There are secular Israelis for whom their history with this land, like an old married couple who can't imagine life any other way, is sufficient. They are the Israelis of Nahal Oz when it was attacked in the 1950s, the same ones who were there this week when disaster was narrowly averted. Shaken but unmovable, they are part of our landscape - but they, too, are not most of us.
There are Israelis who want out, who are done. They'll move to the States, Europe, Australia. But they, too, are not most of us.
Who are the "most of us"? The most of us are the young men and women who are proving day and night that their generation, too, has what it takes.
But the most of us are also a generation that is going to need to hear from their leaders why we're here, why what we're building is so important.
Israel's hi-tech boom is dazzling, but it's not a reason for a Jewish state. Worldclass Israeli wines are fun to drink, but they, too, are not the reason we're here.
So why are we here? That's the question which is going to hang heavily over this country when the uniforms return to the closets and the guns get put away. It's the question these kids will want to hear their society discussing. They will want to know that this is a fight for our homes, but also for a vision. They want to believe that this fight is worth the lives of the children they haven't yet had.
Are we listening? In 1956, the utterly secular Moshe Dayan delivered a eulogy for Nahal Oz's Roy Rotenberg laced with biblical imagery and language. Menachem Begin was constitutionally unable to say anything without reference to the Jews' majestic history, without quoting the Jewish canon. For David Ben-Gurion, what we were building here was to have been a direct reflection of the vision of the Prophets.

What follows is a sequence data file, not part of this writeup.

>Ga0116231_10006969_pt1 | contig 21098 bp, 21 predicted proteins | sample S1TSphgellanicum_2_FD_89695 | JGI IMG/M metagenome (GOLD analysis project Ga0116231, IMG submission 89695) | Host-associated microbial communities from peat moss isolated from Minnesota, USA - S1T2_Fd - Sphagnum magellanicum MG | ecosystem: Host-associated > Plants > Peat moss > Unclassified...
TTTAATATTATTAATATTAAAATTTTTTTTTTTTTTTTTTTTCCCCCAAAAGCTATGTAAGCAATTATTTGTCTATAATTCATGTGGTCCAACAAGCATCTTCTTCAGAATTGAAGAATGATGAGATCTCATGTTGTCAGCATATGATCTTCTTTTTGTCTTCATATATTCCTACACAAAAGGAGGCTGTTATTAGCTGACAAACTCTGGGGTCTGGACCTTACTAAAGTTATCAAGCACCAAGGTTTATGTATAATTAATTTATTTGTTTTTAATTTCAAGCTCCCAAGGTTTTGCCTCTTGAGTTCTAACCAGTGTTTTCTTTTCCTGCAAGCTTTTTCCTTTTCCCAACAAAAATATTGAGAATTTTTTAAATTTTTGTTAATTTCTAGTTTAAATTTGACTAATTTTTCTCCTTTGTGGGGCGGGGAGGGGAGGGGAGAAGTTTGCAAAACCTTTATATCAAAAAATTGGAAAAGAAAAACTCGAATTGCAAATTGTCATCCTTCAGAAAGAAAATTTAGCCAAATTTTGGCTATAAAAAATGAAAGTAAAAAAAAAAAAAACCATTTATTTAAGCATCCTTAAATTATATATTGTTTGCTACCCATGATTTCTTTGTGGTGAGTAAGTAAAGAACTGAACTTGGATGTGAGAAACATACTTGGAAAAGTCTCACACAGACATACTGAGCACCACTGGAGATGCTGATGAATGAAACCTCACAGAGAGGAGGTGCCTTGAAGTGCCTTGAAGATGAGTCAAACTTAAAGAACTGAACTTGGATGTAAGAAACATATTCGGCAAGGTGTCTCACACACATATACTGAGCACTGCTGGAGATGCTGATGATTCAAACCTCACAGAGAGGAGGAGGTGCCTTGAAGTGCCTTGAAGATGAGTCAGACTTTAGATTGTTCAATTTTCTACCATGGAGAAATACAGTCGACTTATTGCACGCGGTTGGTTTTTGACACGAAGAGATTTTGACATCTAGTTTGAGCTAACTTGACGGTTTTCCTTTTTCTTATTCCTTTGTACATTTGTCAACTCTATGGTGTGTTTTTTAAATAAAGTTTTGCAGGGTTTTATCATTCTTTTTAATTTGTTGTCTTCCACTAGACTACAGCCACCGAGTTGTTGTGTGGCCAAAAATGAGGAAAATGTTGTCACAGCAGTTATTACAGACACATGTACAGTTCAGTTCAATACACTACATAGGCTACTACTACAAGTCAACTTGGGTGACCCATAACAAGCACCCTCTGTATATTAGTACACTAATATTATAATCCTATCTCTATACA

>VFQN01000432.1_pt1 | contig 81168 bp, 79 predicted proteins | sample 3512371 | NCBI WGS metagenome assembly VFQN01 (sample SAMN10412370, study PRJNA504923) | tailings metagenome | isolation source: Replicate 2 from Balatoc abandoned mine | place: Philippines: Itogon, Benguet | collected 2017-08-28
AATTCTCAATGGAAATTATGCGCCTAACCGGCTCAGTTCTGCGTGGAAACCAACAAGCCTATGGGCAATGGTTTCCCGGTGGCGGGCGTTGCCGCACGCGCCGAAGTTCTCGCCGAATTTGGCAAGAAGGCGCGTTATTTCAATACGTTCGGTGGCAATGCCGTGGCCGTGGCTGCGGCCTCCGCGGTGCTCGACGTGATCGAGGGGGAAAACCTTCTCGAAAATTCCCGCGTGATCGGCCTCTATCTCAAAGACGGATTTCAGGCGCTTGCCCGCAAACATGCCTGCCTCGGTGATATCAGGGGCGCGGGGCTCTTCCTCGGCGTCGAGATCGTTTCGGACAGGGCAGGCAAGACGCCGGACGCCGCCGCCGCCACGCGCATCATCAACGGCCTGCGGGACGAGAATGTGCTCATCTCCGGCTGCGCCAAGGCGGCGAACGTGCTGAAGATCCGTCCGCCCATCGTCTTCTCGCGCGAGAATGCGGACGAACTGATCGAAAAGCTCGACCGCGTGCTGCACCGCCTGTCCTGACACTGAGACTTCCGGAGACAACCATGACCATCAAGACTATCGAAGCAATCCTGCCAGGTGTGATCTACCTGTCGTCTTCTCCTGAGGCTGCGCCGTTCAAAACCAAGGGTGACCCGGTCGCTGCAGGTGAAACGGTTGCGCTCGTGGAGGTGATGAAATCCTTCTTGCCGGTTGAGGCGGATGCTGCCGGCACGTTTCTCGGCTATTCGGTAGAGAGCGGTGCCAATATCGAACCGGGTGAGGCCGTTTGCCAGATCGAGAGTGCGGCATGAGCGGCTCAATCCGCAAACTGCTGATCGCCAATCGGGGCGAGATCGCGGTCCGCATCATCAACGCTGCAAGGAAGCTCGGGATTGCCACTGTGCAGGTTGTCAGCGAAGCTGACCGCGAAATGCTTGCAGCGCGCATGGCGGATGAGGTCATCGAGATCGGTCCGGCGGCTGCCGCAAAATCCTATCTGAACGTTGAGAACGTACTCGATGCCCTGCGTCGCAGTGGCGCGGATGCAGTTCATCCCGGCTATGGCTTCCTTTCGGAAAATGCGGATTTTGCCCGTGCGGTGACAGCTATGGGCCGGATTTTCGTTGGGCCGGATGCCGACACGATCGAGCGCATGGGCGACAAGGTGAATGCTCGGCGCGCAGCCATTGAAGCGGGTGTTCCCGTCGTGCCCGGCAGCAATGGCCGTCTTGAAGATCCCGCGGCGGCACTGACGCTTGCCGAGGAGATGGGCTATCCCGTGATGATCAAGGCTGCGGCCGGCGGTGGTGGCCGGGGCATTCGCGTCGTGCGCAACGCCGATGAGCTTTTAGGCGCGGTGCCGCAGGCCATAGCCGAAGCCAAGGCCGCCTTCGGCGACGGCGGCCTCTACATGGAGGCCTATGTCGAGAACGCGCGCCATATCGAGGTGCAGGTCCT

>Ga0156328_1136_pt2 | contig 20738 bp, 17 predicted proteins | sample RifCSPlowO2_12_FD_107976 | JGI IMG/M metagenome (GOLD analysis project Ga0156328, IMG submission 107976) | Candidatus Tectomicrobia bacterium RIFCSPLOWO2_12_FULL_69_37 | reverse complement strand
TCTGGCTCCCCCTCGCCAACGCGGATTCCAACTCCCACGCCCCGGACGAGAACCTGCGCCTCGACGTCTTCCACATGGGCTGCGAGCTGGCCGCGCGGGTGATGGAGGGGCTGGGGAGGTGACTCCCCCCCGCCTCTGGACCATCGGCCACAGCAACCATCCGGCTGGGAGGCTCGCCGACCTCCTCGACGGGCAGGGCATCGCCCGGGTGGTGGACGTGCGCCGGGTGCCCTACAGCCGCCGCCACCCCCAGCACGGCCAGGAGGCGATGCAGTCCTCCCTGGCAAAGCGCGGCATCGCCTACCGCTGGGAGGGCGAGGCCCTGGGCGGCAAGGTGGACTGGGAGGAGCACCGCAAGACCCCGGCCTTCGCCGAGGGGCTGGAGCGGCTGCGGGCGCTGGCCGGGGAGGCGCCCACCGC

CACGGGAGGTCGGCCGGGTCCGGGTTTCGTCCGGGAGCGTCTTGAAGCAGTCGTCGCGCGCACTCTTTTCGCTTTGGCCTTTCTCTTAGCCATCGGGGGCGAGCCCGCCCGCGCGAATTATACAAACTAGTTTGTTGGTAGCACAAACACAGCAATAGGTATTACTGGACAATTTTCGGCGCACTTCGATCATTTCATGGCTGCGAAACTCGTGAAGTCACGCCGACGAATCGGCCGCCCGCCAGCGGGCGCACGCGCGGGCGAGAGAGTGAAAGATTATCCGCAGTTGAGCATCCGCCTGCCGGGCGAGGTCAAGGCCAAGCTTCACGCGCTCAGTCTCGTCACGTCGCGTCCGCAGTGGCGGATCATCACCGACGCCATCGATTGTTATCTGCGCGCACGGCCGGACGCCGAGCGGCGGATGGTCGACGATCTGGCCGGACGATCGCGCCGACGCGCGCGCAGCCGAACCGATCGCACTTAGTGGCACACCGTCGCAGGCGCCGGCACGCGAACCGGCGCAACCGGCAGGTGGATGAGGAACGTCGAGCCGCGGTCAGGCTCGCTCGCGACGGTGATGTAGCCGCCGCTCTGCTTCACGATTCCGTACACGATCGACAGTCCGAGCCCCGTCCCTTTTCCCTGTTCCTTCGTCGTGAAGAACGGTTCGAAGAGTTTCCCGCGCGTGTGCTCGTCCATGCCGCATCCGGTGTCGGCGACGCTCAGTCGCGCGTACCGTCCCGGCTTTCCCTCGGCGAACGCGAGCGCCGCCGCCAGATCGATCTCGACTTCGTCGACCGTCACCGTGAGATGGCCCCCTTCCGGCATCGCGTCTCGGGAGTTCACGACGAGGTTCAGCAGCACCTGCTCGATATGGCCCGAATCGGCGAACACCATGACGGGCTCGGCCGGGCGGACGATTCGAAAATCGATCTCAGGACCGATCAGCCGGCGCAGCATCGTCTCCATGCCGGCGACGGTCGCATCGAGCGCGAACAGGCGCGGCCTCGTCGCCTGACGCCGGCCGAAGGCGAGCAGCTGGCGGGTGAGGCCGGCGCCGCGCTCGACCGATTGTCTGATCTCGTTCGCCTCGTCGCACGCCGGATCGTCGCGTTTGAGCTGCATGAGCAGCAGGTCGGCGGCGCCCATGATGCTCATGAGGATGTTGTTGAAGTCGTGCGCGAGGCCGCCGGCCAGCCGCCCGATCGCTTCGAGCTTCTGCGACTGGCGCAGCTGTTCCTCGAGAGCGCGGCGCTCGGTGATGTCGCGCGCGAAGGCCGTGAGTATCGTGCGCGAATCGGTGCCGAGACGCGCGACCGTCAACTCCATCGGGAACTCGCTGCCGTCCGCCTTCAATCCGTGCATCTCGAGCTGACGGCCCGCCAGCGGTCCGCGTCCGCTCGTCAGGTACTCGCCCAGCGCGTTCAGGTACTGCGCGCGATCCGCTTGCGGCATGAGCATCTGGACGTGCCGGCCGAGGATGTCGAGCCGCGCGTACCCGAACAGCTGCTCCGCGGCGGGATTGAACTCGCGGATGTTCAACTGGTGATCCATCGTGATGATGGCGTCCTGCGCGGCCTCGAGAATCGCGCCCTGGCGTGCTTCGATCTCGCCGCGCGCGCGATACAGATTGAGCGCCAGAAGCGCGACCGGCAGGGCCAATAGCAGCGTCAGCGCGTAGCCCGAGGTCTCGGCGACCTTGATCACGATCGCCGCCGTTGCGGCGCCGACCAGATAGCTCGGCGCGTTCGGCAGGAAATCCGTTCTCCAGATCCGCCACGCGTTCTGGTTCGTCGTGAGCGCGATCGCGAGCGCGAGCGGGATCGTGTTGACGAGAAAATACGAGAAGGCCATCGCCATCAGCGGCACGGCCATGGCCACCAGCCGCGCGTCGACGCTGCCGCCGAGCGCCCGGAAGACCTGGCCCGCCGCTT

All three of them, different though they were, had a sense of where we had come from, and where we were heading. They heard the chords of a uniquely Jewish music for the world. The younger generation of "most of us" is thirsting to hear some of that again.
When the dust settles, will we be honest? The tens of thousands who gathered in Tel Aviv in late June to pray for the three boys - whom we almost never mention anymore - were almost entirely religious. Unless we're under fire, we never discuss the chasms between us. Unless we're under attack, we no longer ask who is going to live here, and how we're going to live together.
When we're not at war, there's no national conversation about how Jewish Israel should be, and how Israel should be Jewish.
When the guns go silent, are we really going to abide a Haredi sector that, for the most part, did nothing to protect this home? When the dust settles, what are we going to do about the Jewish thugs who beat up Israeli Arabs? When the dust settles, will we know how to pick up where Herzl, Jabotinsky, Kook and Berdichevsky left off?
This is an earthquake, let there be no doubt. When the guns go silent, we're going need to renew a vision that blends resolve with tolerance, strength with utter decency, individual freedom coupled with a sense of serving something greater than ourselves. Can we pull it off? The ground is shaking here, and it's not only because of the rockets. When the guns fall silent, this society had better be prepared to start talking.